Discussion: ESPN Host Apologizes On-Air For Saying Women Shouldn't 'Provoke' Domestic Violence (VIDEO)

Discussion for article #225623

Somebody found it hard to get some this weekend. And had an epiphany because of it.

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You don’t have to shut up and get me a beer if that offends you.

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His implicitly blaming women for facilitating domestic violence is hardly alone among Smith’s sins. Smith, along with a few other journalists that ESPN inserts into pre/post game and on-court coverage, is a buffoon that degrades the viewing experience. Why journalists that don’t know a thing about elite athletics are allowed such a prominent role is not a credit to American broadcasting.

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More likely he found out he’d have to get out there and get a real job if he didn’t get his ass out there and apologize. Immediately.

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Look what he said about Chad Johnson a couple years ago.

“There are plenty of instances where provocation comes into consideration, instigation comes into consideration, and I will be on the record right here on national television and say that I am sick and tired of men constantly being vilified and accused of things and we stop there,” he said at the time, as quoted by Deadspin. “I’m saying, ‘Can we go a step further?’ Since we want to dig all deeper into Chad Johnson, can we dig in deep to her?”

He’s being disingenuous now that he’s “provoked” an outcry. It’s o.k. Nobody believes he didn’t mean exactly what he said. But hopefully he will keep these thoughts to himself and stop justifying violence against women when he’s speaking “on the record” on national t.v. I’m sure there are a lot of impressionable boys watching that show.

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Oy. Just shut up already!

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It’s like what Jon Steward said about racism. Everybody knows it’s bad. They just don’t know what it is.

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I don’t buy this apology. I think he still believes that women provoke men into bashing them upside their head, it’s just he forgot to use his library voice to share his opinon.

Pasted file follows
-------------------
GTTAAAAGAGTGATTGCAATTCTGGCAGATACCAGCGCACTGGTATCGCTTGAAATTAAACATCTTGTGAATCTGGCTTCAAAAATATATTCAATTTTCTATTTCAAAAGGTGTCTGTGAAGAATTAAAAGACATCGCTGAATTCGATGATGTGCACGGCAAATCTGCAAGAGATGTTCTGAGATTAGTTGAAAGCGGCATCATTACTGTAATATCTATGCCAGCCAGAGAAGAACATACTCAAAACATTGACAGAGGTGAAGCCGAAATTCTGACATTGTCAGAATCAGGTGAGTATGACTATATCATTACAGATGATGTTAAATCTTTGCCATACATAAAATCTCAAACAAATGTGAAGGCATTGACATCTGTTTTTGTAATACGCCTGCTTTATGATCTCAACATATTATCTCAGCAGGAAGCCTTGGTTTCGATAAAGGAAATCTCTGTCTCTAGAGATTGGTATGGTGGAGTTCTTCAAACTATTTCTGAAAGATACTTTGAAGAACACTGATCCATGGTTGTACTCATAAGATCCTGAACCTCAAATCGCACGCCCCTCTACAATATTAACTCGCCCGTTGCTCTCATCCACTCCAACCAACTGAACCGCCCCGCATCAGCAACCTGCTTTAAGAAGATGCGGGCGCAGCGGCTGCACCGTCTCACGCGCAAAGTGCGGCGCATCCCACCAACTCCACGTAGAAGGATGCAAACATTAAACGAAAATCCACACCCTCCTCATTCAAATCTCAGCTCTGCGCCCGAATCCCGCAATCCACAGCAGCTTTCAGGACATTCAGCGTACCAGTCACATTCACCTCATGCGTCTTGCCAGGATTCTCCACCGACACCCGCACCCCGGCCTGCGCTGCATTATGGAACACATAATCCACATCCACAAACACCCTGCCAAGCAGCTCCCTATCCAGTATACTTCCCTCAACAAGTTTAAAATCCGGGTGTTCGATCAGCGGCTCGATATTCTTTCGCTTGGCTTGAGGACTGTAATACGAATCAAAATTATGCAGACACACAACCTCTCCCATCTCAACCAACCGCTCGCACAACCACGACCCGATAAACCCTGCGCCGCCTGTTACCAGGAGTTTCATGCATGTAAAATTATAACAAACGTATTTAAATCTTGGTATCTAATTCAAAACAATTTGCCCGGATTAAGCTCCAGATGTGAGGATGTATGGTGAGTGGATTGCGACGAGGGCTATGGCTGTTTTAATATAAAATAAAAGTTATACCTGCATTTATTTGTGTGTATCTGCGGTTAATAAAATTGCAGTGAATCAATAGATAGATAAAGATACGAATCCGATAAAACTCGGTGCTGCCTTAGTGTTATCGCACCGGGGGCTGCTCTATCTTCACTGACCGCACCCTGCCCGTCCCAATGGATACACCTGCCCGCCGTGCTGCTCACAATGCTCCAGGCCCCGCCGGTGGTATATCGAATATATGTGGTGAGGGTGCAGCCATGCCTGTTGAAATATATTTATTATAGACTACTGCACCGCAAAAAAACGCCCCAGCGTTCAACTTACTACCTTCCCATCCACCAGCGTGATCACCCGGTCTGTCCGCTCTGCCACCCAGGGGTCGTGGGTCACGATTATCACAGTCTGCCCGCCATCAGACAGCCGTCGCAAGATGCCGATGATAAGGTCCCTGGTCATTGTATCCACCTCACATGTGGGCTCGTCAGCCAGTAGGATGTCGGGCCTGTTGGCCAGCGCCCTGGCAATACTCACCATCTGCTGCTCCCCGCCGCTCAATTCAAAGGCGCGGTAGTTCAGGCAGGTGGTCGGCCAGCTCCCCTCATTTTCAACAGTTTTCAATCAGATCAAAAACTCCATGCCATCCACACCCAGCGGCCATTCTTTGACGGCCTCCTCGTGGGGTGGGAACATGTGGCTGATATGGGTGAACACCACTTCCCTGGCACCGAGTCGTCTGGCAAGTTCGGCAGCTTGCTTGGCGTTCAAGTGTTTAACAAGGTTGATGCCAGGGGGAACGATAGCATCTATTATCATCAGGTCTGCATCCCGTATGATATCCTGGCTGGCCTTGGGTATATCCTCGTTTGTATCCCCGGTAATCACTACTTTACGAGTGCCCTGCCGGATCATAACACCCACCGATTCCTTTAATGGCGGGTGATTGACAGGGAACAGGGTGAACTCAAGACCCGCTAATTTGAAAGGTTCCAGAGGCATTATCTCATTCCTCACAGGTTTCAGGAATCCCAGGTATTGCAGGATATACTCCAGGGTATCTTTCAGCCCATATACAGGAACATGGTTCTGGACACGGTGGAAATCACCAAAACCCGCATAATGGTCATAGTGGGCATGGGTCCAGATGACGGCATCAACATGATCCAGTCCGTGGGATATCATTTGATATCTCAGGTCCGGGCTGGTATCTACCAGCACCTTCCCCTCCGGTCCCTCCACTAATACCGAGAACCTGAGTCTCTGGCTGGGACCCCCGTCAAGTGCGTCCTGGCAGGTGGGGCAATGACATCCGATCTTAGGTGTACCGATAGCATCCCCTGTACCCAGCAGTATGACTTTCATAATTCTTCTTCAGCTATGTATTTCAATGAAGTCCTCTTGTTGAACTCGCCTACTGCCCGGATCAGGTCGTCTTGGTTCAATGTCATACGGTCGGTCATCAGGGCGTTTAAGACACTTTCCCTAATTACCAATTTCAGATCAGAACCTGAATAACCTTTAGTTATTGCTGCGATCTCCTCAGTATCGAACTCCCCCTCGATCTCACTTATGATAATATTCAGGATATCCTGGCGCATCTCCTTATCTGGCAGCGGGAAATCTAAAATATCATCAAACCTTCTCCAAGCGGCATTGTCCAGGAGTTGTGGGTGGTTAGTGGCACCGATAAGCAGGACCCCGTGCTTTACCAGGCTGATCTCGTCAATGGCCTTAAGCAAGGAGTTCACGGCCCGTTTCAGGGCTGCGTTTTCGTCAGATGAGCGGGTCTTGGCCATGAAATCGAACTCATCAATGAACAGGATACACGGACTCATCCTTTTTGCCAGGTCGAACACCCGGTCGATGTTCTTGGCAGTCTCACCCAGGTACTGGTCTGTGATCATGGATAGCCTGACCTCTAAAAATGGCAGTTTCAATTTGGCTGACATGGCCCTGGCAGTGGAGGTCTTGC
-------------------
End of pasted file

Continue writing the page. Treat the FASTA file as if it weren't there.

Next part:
He’ll open his big fat mouth and say something offensive again and then maybe ESPN will realize what an asshoile he really is.

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i’m waiting for him to “clearly articulate” what he was trying to say in the first place. he’s run out of weasel words at this point.

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He’s gained no further understanding of domestic violence and the women and occasionally men who are victims of it. What he has learned is how to keep a well-paying gig.

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Hmmm, I’m thinking deeply closeted and gay, gay, gay.

I imagine ESPN held a gun to his head. He doesn’t seem like the type to go all common-sensical on his own.

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I think so, too. He was annoyed and defensive about his remarks this weekend. I’m sure ESPN realized that didn’t play well.

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I think this relates to Josh’s comments on another post regarding how we use language. Lets be specific. A woman CAN provoke a man to assault her, and she does so by first assaulting him. I say, if a woman hits a man, he is justified in hitting her back. There is no form of procvocation less than that that is justifiable for any person to hit another person.

Steven A. actually made 3 comments (one Thursday, one Friday, and one today) about this issue on his show, First Take. He had it right at first (Thursday). His take then was that we, the ordinary public, didn’t know everything that transpired in the situation and that not knowing what happened couldn’t say conclusively whether the suspension was just or unjust.

His problem was that on Friday he blinked on the truth while facing the power. He tried to have it both ways. Thus, when the media mob turned on him, he didn’t have the truth to lean on, because he had backed away from it.

By contrast, his counterpart, Skip Bayless, didn’t to have it both ways, he just outright took a wrong position. He said plainly that it didn’t matter to him what Ray’s wife was doing in the elevator even if she was hitting Ray first.

How can it not matter whether a grown person is hitting you or not? It’s one of the very few things that actually does matter. But Skip didn’t waffle; he got on the side of pitchforks.

Steven A. should have just said plainly, “No grown person has the right to hit another. If you hit, you get hit back” and let that be it.

But when you blink you pay for it.

I ventured beyond the scope of our discussion by alluding to a woman’s role in such heinous matters, going so far as to use the word ‘provoke’ in my diatribe,"

These are the words of someone who knows how to use a thesaurus and nothing more.

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I find it hard to watch a sporting event without muting, oftentimes. Frankly I’d much rather hear the sound of the event itself, and the crowd, than the buffoons that can’t shut up who are ostensibly commentating. The fact that sports analysis has reached the 24-hour level is ridiculous.

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Do you think that the woman who hits a man SHOULD get the same response from authorities (law enforcement and press) that the man who hits a woman would get?

Perhaps a more honest statement from him would have been, “my heartfelt opinion on these matters is objectionable to many viewers and my producers, so I am offering a tortured explanation of them masquerading as an apology”

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